This is again affirmed concerning a]l believers, 1 John ii. 20, 27, “Ye have an unction from the Holy One, and ye know all things. The anointing which ye have received of him abideth in you, and ye need not that any man teach you: but as the same anointing teacheth you of all things, and is truth, and is no lie, and even as it hath taught you, ye shall abide in it.”
1. That by the unction and anointing in this place, the Spirit of God and his work, with respect unto the end mentioned, are intended, is not questioned by any that are conversant about these things with sobriety. And it is plain in the text; for,—(1.) That the Holy Spirit in his especial operations is called an unction, or is said to anoint us, is evident in many places of the Scripture: see Heb. i. 9; 2 Cor. i. 21, 22. Neither is a spiritual unction ascribed unto any thing else in the whole Scripture. (2.) That expression, “Which ye have from the Holy One”(Acts iii. 14, Rev. iii. 7), that is, Jesus Christ, doth expressly answer unto the promise of Christ to send his Holy Spirit unto us, and that for the end here mentioned,—namely, to teach us, and lead us into all truth; whence he is called “The Spirit of the Lord,” or “of Christ,” 2 Cor. iii. 17, 18; Rom. viii. 9; Phil. i. 19, etc. (3.) That, also, of his “abiding in us” is nothing but an expression of the same promise of Christ that he shall “abide with us for ever,” John xiv. 16. (4.) The work here assigned unto this unction is expressly assigned unto the Holy Spirit: John xvi. 13, “The Spirit of truth will guide you into all truth.” (5.) What is said of it,—namely, not only that it is true, and not false, but that it is “truth, and is no lie,”—doth plainly intimate his essential verity. And I cannot but wonder that any persons should, against this open and plain evidence, ascribe the things here mentioned unto any thing else, and not exclusively unto the Holy Ghost; for so do some contend (Episcop. in loc. after Socin. on the same place), that by this unction the doctrine of the gospel only is intended. It is true that the doctrine of the gospel, in the preaching of it, is the means or instrumental cause of this teaching by the Holy Ghost; and on that account what is spoken of the teaching of the Spirit of God may be spoken, in its place, of the doctrine of the gospel, because he teacheth us thereby. But here it is spoken of objectively, as what we are to be taught, and not efficiently, as what it is that teacheth us. And to say, as they do, “It is the instruction which we have by the gospel that is intended,” is to assert the effect only, and to exclude the cause; for that signifies no more but the effect of the unction here ascribed unto believers, as that which they had received from the Holy One. Didymus, an ancient learned writer, interpreteth this unction to be the illuminating grace of the Spirit, and the Holy One to be the Spirit himself, lib. ii. de Spir. Sane. But the other interpretation is more proper and consonant unto the use of the Scripture. The expression is taken from the institution of God under the Old Testament whereby kings and priests were anointed with oil, to signify the gifts of the Spirit communicated unto them for the discharge of their office; and thence believers, who are real partakers of the internal unction in the graces and gifts of the Holy Ghost, are said to be “made kings and priests unto God.” It is, therefore, the work of the Holy Spirit that is here described. He alone, and his gifts, graces, and privileges that ensue thereon, are so expressed, here or anywhere else in the whole Scripture.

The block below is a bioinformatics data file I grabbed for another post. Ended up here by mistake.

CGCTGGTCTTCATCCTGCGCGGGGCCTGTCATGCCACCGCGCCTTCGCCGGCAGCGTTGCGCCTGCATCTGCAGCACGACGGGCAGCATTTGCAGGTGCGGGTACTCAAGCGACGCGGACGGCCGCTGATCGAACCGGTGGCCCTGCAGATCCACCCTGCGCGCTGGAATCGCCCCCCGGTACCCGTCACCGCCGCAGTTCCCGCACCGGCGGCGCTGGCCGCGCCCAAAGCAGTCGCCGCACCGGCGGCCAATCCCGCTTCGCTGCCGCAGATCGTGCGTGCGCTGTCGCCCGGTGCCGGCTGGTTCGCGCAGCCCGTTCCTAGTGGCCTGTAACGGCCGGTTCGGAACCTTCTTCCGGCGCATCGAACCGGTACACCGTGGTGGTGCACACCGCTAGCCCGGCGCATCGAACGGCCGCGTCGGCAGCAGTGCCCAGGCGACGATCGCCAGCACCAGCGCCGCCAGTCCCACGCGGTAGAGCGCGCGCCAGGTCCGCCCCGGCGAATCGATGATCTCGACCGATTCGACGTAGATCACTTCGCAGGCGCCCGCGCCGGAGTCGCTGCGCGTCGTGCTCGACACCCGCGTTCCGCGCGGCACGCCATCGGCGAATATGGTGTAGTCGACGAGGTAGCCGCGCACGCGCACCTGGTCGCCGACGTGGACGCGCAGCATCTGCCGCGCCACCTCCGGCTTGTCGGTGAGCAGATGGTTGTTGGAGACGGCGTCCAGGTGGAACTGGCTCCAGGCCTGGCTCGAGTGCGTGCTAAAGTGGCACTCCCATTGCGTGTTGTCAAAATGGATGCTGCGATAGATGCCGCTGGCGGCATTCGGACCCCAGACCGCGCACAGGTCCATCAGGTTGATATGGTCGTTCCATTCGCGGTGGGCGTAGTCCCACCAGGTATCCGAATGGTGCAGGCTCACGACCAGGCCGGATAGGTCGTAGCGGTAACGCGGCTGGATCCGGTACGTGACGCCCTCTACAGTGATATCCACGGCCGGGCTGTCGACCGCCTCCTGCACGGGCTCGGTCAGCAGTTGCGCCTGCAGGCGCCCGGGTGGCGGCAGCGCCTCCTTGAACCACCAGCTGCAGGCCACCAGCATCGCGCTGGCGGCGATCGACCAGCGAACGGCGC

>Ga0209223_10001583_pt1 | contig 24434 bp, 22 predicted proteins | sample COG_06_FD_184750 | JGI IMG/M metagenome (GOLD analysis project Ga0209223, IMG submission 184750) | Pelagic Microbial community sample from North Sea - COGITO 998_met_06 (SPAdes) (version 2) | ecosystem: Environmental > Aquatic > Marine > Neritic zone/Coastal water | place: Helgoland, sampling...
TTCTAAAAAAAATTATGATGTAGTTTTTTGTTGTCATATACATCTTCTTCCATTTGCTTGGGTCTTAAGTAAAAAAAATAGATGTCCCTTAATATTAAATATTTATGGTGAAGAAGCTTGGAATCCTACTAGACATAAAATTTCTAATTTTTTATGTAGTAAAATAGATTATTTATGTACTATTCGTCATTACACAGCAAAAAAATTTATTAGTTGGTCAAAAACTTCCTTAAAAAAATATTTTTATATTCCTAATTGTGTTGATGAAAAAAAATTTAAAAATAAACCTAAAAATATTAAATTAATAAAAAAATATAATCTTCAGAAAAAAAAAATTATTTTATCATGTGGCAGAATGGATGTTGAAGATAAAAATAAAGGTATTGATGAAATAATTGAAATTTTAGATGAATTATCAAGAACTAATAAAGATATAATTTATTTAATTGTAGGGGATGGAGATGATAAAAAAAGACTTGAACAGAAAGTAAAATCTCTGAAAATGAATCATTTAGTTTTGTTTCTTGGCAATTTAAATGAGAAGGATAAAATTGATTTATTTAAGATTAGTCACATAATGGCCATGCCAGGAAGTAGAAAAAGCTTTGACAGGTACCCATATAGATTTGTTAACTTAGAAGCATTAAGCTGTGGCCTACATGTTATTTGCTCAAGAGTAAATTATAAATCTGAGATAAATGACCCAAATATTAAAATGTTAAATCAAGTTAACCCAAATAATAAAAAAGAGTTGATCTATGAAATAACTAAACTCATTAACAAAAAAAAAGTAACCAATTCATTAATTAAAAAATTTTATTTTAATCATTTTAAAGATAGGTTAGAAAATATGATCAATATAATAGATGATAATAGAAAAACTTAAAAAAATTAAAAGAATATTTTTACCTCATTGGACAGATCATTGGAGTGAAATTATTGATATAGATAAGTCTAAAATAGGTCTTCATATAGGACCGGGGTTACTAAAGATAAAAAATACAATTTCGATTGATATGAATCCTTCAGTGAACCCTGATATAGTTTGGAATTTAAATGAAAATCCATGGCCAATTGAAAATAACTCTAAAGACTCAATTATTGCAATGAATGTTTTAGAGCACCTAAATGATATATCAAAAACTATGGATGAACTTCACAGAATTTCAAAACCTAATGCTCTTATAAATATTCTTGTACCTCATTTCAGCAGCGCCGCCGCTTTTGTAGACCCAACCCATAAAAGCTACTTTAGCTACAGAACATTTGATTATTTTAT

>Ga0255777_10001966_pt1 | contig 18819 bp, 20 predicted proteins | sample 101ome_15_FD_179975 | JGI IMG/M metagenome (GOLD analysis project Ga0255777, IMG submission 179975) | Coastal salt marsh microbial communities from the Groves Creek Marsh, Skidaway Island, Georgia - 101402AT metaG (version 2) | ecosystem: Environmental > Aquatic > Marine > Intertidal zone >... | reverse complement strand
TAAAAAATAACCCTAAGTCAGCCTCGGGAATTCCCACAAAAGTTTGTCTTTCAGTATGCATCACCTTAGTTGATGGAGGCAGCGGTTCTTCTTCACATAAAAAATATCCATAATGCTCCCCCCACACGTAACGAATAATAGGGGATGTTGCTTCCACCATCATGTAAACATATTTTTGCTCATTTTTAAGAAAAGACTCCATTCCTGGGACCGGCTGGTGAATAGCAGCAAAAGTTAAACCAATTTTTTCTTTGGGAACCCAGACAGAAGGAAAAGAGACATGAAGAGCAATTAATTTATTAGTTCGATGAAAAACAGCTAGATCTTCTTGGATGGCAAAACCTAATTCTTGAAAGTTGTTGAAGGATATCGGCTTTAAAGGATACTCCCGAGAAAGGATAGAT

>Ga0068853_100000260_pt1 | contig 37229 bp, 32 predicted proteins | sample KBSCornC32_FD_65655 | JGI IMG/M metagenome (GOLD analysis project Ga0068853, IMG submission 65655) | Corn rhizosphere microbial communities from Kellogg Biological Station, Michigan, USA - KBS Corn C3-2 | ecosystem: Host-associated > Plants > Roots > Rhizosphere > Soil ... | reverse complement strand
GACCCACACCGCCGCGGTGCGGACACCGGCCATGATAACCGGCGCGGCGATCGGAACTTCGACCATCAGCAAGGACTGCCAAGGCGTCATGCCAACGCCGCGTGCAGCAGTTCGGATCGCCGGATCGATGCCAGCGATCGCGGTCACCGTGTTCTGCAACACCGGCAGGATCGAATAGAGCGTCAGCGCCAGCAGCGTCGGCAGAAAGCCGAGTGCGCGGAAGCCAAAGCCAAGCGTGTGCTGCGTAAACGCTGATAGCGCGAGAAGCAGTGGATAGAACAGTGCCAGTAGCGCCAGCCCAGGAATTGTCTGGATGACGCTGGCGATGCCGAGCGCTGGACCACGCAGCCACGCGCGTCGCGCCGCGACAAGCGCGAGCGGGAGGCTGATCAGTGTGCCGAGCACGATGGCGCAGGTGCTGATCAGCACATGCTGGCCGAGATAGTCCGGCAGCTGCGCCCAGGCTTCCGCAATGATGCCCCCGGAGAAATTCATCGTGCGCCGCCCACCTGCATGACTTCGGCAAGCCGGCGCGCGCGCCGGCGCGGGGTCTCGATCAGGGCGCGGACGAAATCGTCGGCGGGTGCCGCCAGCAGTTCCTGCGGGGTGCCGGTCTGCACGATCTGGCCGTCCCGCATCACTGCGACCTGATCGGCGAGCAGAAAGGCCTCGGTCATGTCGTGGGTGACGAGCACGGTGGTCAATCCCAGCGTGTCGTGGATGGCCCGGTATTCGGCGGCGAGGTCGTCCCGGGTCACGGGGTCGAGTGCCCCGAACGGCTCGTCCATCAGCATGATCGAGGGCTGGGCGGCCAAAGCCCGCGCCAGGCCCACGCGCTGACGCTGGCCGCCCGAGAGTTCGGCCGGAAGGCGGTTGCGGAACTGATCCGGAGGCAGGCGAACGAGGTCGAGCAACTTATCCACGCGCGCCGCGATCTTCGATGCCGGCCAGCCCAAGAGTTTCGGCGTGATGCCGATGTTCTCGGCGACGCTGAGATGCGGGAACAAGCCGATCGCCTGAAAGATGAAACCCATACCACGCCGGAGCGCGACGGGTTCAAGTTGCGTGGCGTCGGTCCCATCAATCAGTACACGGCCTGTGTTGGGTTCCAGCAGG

2. Two things are to be observed in what is here ascribed unto this unction:—(1.) What is the effect of his work in believers; (2.) What is the nature of it, or how he produceth that effect.
(1.) For the first, there is a double expression of it:—[1.] That they “know all things;” [2.] That they “need not that any should teach them;”—both which expressions admit of, yea require, their limitations.